The next day I had to work. Since we got in late the night before and I had to work so early I decided I would take the Montero [I usually took the bus or road my bike]. No harm, right? As I was pulling into the mall-parking ramp my foot got stuck on the accelerator and the car rammed into the concrete ramp. Cars were lining up and honking behind me. I put a $5000.00 dent into the truck. My sin had just found me out. My parents called that night and ask how I was doing? I did not mention a thing. When my parents got home a few days later my step-dad opened the garage viewed him damaged Montero and was furious. That 4th of July I had to learn a valuable lesson about forgiveness.

Forgiveness is unnatural. We want to hold onto the hurt and anger, payback, seek revenge and retribution. Have you ever been there? Have you been on the offended end of hurt, blame, finger pointing, or collateral damage? Do you really want to live like this? Who are you having a difficult time forgiving?

what is forgiveness?

It is a decision to treat an offender as if the offense never happened at all.

why should I forgive?

Peter asks this very question to Jesus and you sense he is struggling with unforgiveness [Matthew 18:21], since earlier Jesus had taught about what to do if a person offends you [18:15-20]. In Jesus’ day Jewish rabbi’s taught that if you forgave someone three times you were really forgiven, but super spiritual Peter trumps that number to seven. Jesus is going to answer the haughty question using a simple story [18:22-35].

Unforgiveness is foolish [Matthew 18:22-27]. God is like the king who forgives the servants $10 million dollars debt. In those days filing bankruptcy was not an option. If you could not pay, off to the slave market you went. What a forgiving king. God says there are endless reasons to forgive. However, we have endless excuses for not forgiving someone who has offended us. Sin is always irrational, full of excuses and deceitful. I have heard people say, “The hurt is too big.” We believe that there is no possible way to forgive ____ for doing ____ because the wound is deep, fresh and still bleeding. I have heard others say, “Time will heal it,“ “They are bound to do it again.” “I cannot forgive until I forget.” We humans have a hard time forgetting. The problem is forgiveness is the process God uses to help us forget.

Unforgiveness is like a cancerous tumor. The longer it is left unchecked the harder it is to remove, and the messier and more complicated it becomes. Unforgiveness is controlling. It is like a dog leash and its master is the one who has offended you. Unforgiveness will continue to become a weight that becomes heavier and heavier until you deal with it. When we harbor unforgiveness we are saying, “Okay, you control my life. I’m the puppet. You have the strings.” I have lived that way before, for years I was leashed to unforgiveness to my divorced parents who I blamed for my anger and sin issues.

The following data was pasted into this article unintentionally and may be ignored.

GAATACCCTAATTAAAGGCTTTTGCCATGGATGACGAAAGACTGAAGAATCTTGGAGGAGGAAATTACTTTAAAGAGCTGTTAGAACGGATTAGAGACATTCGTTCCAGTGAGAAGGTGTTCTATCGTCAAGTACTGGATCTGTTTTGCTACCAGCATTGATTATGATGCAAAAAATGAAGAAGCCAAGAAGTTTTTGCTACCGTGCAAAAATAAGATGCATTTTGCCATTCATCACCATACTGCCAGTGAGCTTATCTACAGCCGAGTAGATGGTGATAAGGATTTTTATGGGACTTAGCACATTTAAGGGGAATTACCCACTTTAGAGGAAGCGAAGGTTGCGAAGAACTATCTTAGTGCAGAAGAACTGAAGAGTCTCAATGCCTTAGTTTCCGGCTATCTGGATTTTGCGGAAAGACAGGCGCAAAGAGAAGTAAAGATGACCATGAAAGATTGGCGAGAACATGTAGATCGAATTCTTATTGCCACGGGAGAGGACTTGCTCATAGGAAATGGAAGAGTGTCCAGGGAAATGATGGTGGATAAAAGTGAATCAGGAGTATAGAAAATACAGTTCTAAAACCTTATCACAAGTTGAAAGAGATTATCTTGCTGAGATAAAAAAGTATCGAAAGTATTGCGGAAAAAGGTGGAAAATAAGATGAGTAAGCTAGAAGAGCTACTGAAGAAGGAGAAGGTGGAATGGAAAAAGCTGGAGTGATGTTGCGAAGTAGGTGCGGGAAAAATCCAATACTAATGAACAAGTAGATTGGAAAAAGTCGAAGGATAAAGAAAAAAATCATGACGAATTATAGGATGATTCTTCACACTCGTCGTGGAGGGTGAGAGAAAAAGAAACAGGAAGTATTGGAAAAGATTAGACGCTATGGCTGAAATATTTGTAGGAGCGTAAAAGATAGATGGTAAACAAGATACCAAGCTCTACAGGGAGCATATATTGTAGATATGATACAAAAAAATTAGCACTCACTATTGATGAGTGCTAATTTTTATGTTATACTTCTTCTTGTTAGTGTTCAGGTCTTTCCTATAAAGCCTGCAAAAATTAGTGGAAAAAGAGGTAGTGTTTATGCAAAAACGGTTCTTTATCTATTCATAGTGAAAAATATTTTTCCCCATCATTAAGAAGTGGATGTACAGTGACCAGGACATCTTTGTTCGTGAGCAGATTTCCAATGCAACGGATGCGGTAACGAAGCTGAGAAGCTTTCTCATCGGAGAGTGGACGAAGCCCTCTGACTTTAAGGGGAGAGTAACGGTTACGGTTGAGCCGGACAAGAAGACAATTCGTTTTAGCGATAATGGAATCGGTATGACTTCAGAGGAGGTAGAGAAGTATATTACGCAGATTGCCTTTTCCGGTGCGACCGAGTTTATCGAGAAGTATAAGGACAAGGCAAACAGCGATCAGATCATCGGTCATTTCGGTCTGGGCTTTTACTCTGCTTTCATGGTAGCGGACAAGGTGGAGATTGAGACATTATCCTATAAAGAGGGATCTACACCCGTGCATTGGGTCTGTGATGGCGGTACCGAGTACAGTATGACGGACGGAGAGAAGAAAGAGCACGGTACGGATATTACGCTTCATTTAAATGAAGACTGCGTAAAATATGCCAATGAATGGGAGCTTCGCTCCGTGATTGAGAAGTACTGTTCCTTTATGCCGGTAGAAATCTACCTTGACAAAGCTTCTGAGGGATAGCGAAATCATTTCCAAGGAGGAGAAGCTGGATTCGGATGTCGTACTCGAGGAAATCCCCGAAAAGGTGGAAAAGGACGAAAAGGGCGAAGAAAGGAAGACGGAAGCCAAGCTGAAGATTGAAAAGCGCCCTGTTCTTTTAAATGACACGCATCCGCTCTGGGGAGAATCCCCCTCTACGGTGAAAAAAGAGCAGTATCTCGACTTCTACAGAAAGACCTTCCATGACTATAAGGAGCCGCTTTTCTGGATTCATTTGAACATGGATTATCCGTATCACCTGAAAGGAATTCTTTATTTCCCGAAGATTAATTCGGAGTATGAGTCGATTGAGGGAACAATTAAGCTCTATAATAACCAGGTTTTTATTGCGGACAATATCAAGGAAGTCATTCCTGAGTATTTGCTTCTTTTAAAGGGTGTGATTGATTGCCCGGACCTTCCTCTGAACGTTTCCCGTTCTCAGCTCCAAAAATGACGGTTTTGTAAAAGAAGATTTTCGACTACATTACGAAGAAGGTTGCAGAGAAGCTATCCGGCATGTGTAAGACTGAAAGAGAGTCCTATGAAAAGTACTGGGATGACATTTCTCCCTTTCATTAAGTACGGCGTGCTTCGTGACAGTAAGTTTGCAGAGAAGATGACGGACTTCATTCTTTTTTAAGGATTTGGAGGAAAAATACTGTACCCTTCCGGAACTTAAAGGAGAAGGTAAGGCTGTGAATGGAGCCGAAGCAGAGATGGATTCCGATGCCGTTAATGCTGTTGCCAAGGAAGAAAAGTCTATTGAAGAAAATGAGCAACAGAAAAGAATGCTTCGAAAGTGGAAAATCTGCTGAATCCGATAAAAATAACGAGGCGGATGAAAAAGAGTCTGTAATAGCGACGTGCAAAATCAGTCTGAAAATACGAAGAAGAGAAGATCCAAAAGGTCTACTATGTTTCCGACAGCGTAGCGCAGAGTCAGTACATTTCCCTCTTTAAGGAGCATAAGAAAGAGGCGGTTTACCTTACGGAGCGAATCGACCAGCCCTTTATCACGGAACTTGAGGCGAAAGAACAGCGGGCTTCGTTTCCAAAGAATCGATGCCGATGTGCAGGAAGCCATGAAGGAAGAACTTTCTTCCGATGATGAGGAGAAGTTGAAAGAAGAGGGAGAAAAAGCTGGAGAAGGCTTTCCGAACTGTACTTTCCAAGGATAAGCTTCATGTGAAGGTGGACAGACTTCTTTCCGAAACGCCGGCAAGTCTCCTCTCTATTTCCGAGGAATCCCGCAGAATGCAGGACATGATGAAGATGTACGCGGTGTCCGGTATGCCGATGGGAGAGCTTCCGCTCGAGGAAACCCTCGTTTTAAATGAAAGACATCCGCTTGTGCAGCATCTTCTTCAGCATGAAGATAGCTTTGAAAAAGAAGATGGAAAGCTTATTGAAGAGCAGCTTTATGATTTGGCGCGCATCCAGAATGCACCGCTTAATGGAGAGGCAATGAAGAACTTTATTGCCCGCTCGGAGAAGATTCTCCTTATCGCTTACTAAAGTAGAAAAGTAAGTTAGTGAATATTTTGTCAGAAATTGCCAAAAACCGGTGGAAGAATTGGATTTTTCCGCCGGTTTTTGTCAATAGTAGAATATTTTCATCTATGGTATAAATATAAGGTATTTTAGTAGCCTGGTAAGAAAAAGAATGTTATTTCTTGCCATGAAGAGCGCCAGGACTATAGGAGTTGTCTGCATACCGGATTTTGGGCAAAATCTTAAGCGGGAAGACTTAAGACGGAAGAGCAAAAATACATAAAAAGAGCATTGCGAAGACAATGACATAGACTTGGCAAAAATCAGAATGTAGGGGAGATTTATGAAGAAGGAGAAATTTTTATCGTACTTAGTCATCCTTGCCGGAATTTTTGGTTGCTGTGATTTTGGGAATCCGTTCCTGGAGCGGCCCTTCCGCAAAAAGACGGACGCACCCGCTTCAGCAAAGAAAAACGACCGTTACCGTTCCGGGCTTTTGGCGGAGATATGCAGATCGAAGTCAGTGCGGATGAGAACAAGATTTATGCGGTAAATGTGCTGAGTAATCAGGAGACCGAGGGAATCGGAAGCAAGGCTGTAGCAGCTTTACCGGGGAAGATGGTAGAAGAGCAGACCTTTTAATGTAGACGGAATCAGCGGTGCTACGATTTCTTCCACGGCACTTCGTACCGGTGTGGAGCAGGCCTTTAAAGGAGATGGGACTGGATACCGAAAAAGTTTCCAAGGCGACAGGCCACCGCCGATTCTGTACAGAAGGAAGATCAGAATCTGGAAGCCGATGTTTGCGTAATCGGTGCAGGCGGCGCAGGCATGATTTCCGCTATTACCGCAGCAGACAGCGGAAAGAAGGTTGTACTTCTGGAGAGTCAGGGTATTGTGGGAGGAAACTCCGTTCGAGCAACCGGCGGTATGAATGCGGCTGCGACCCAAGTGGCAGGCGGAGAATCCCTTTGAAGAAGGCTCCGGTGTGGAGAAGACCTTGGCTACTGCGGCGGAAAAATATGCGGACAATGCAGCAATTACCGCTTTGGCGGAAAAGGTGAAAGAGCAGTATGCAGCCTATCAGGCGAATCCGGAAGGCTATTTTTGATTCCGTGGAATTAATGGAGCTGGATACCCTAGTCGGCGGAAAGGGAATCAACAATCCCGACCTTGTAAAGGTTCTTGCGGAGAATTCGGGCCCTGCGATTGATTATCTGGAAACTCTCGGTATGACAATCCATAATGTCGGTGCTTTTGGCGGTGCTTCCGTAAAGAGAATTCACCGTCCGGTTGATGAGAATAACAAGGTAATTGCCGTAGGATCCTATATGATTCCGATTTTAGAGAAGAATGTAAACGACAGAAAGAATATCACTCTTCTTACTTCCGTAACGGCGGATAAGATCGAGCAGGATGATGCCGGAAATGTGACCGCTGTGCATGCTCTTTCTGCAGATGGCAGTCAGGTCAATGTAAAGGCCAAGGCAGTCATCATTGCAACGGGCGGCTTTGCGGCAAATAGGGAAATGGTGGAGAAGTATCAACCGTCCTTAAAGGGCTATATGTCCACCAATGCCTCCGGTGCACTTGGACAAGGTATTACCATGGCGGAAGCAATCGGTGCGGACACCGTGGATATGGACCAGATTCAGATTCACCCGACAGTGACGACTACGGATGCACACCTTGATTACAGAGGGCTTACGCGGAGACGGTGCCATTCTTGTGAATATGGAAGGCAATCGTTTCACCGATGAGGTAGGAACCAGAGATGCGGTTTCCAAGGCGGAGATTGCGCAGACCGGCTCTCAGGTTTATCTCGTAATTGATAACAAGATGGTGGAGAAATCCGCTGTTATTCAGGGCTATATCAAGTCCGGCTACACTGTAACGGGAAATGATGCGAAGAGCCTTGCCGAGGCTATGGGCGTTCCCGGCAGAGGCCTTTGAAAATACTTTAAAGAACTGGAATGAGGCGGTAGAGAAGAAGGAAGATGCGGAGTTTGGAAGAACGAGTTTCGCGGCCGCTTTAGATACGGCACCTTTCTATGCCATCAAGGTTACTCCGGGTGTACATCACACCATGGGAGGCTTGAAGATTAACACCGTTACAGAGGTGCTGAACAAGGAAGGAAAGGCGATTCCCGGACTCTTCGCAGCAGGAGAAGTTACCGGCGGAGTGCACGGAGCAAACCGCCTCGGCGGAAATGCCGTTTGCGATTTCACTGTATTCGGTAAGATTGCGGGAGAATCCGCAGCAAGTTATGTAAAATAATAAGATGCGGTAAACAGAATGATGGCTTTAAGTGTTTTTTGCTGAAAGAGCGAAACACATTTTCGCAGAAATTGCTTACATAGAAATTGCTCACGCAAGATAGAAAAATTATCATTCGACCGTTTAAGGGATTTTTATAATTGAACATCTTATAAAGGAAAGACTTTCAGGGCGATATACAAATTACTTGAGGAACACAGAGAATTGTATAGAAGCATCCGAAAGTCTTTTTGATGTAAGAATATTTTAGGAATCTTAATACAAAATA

Unforgiveness is dangerous [vs.28-30]. If we decide not to forgive it can destroy people. Think about it: the forgiving servant was forgiven $10 million dollars, but he was bent out of shape over someone who owed him $11 dollars. Ridiculous!? The same is true for one who is a child of God. If Christ has forgiven you of all your sins and you cannot forgive another for one sin, ridiculous. Unforgiveness will destroy you and others.

Unforgiveness is Godless [v.31-33]. Question: How much has God forgiven you? What does it say about God’s forgiveness if we cannot forgive an offender? It slaps God in the face. It says His forgiveness does not cut it. Unforgiveness is anti-God.

Unforgiveness is torturous [v.34-35]. If we do not deal with forgiveness it will deal with me. Ultimately it will destroy me and separate me from the Forgiver.

how do I know if I am forgiving?

Going back to Peters original question do you notice Jesus’ response? [v.22] “I tell you, not seven times, but seventy-seven times.” Jesus is not saying you should forgive 77 times, but forgiveness is over and over again. Forgiveness is to be a habit. Now I am not going to minimize how bad someone has hurt you, but do you realize what forgiveness God has given you? Forgiveness starts and ends with God. I learn forgiveness from Him, and I give forgiveness in Him. How do I know if I am a forgiving person?

First, I am not deceived by my pride. You are quick to admit what you did was wrong and seek forgiveness, or you are quick to offer forgiveness by not harboring unforgiveness. Unforgiveness is not your mother’s fault, your friend’s fault, rather own up to it yourself. Second, I am not defensive or protective. You do not have to pay back, pick that fight, or rebel to prove you are right. Instead you leave that up to God [Romans 12:19]. Third, I am motivated by Christ’s forgiveness, so I forgive. It is freeing to allow God to fight the battles for you and to rely upon His forgiveness to forgive others.

Forgiveness is unnatural, but necessary. As followers of Christ forgiveness should come more naturally. Unleash unforgiveness before you are lynched by it.